How this African state learned to play the West off China for billions.
For the past four years, China built a new national sports stadium in the heart of the Ethiopian capital. Located deep in Addis Ababa’s commercial center, the soon-to-be-finished structure towers some 130 feet above the ground, and will have a capacity of 62,000 people.
The roughly $160 million construction project is one of many highly visible, Beijing-backed mega-projects — from hydropower dams to skyscrapers — that have helped make China Ethiopia’s largest trading partner.
The Export-Import Bank of China put up $2.9 billion of the $3.4 billion railway project connecting Ethiopia to Djibouti, providing the landlocked country access to ports. Chinese funds were also instrumental in the construction of Ethiopia’s first six-lane highway — an $800 million project — the metro system, and several skyscrapers dotting Addis Ababa’s skyline.
But recently, efforts by Ethiopia’s firebrand prime minister, Abiy Ahmed, to modernize the economy, privatize state-owned companies and reduce the country’s debt burden are shifting the power dynamics in the country.
Abiy, analysts say, is positioning the country to leverage competition between the West and China to attract even greater investment — and reduce the country’s dependence on Beijing.
In December, Ethiopia received a $9 billion injection of financial aid from Western donors, the International Monetary Fund and the World Bank. The influx of cash could upend 15 years of Chinese dominance and spark unprecedented interest from Europe and America, investors, economists and political analysts say.
For Europe and America, Ethiopia — one of Africa’s fastest growing economies and the continent’s second most populous country after Nigeria — has become too big of a prize to ignore.
The IMF’s disbursement was the first time in over a decade the Fund lent money to Ethiopia. The amount — $2.9 billion — also represents one of the highest levels of financial assistance that can be provided under the organization’s lending rules.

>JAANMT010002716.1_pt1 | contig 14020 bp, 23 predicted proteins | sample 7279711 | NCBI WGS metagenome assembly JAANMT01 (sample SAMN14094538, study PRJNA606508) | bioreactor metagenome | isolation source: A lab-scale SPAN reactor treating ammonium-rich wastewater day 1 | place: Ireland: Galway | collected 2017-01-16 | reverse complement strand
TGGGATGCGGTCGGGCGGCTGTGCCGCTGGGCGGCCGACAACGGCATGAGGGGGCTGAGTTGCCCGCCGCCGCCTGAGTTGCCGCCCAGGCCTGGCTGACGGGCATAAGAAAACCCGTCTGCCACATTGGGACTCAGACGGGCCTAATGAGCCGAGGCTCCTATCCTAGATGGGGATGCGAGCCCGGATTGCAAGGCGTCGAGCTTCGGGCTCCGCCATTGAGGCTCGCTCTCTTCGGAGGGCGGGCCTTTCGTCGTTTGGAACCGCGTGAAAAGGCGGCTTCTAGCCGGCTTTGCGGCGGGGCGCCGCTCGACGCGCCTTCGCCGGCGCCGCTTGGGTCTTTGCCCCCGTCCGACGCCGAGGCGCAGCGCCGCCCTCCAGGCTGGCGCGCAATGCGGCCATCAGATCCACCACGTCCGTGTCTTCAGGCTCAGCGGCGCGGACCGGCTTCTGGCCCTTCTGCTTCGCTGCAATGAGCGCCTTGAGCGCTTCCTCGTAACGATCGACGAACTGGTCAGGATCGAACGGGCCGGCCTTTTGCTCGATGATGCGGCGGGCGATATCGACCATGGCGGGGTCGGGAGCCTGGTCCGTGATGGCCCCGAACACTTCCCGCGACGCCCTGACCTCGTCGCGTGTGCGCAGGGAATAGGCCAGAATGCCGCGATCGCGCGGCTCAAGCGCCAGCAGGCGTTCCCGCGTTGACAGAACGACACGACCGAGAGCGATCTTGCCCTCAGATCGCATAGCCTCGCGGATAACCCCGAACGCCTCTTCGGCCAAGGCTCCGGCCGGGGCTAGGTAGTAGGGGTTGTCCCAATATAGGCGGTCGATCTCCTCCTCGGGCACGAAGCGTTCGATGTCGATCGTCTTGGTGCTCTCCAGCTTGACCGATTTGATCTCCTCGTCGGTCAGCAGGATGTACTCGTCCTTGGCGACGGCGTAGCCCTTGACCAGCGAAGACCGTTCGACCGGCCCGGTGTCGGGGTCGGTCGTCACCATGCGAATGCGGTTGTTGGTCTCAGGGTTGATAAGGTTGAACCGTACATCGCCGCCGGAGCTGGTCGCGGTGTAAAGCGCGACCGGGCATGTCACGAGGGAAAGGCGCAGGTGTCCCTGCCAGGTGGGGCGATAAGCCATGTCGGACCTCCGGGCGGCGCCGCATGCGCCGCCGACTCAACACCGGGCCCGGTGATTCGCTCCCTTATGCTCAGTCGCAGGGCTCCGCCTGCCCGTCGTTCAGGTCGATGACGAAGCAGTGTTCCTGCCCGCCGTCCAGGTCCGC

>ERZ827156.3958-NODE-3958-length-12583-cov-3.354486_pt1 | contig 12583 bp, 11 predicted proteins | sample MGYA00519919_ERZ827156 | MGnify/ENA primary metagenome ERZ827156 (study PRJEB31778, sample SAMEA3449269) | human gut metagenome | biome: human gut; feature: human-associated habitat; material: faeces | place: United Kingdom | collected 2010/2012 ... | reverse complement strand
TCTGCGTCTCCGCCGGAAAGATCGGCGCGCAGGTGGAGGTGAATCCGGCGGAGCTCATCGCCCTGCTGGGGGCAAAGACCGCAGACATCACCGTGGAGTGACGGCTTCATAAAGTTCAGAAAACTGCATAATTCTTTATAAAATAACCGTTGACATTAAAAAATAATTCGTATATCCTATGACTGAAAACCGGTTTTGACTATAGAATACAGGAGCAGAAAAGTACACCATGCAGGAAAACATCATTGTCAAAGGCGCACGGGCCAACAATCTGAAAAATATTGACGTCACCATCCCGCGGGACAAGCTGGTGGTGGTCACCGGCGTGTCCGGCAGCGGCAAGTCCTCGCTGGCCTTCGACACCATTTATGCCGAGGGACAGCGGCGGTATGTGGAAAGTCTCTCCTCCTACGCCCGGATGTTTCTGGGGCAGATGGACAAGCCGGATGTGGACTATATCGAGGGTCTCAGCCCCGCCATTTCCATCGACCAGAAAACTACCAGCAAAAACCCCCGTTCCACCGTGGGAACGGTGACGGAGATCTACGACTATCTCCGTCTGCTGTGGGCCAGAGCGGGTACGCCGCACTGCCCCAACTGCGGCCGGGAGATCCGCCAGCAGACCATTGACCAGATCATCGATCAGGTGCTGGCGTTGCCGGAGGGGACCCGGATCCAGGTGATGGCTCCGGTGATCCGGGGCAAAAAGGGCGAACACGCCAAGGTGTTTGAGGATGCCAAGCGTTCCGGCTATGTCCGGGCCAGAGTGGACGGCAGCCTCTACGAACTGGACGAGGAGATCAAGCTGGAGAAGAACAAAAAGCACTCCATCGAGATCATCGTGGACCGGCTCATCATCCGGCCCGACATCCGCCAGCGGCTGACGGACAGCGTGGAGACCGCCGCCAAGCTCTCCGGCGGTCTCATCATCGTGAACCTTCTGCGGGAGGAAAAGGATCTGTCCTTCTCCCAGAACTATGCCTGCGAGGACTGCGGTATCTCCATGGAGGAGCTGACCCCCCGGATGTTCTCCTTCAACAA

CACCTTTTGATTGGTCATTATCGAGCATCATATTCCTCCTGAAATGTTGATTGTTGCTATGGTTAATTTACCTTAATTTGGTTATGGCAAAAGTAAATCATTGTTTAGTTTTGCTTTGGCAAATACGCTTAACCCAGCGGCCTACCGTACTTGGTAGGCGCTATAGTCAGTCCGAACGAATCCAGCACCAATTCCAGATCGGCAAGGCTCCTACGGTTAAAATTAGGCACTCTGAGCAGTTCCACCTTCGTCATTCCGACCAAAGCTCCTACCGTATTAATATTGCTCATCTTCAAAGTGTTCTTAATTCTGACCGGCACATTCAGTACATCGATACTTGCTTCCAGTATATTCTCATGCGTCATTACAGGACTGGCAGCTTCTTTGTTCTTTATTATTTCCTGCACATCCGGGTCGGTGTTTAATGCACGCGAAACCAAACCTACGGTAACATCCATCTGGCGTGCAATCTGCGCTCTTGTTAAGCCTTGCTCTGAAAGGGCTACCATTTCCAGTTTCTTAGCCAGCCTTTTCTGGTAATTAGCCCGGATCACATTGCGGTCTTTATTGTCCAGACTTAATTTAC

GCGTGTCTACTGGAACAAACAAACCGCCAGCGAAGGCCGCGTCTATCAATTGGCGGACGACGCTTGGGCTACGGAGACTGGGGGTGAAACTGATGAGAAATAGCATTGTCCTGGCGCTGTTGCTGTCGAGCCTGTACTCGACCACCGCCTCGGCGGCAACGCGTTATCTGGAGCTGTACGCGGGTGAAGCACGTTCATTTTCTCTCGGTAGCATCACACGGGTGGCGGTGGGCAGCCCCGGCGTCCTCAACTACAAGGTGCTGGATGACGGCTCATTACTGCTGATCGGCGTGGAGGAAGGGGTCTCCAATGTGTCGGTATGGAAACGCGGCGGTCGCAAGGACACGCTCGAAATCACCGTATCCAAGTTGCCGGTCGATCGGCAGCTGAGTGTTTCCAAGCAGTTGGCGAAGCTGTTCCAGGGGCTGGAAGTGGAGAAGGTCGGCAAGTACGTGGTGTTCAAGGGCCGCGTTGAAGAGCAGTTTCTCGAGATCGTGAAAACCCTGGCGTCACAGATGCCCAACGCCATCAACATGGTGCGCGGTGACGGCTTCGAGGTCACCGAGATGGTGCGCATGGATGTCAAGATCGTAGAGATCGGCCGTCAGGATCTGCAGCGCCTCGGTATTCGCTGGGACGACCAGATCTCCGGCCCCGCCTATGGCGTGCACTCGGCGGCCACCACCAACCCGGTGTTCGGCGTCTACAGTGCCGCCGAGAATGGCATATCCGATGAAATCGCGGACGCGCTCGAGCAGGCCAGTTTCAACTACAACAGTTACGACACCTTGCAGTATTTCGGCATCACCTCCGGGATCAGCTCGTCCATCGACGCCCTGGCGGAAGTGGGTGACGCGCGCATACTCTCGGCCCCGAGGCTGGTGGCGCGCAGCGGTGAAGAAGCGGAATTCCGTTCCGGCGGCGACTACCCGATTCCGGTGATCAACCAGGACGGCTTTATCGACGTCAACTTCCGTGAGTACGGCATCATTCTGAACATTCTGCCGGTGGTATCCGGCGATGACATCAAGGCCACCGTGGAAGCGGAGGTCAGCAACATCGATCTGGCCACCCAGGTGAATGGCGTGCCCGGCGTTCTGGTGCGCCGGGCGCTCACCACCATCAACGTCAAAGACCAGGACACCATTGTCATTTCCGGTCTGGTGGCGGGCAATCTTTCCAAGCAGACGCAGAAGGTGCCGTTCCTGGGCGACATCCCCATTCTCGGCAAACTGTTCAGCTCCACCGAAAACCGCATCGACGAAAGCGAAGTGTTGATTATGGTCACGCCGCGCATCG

A core part of Abiy’s agenda is an effort to overhaul the country’s economic model of heavy state investment, which economists widely agree has run out of steam.
As part of that push, the prime minister has surrounded himself with a tightly knit group of young, liberal-minded technocrats with international experience to raise private capital and privatize key sectors such as the telecommunications market.
Abiy’s efforts haven’t gone unnoticed. In October, he won the Nobel Peace Prize for his efforts to end Ethiopia’s long-running war with Eritrea and to bring greater political and economic freedoms to a country that had suffered for decades under oppressive regimes.
In December, Abiy received European Commission President Ursula von der Leyen, who laid out plans to forge a new relationship with Africa beyond just development aid and strategies to prevent the flow of migrants into Europe.
The previous month, Adam Boehler, the CEO of America’s International Development Finance Corporation, the investment branch of the U.S. government, said Washington is “prepared to make multibillion-dollar investments in Ethiopia.”
Such high-profile visits, analysts say, shows that Western economies have finally arrived at the table alongside China, the Gulf States and Russia, which have all been maneuvering for influence in Ethiopia since its economy started to boom about a decade ago. One of the most visible pledges came in 2018 through a $3 billion package of aid and investment from the United Arab Emirates.
With a population of over 105 million people, Ethiopia has one of Africa's fastest expanding economies; its GDP grew an estimated 8.5% in 2018.
The Gross Domestic Product (GDP) in Ethiopia was worth 84.36 billion US dollars in 2018.
The GDP per capita in PPP (purchasing power parity) was 1794.29 USD.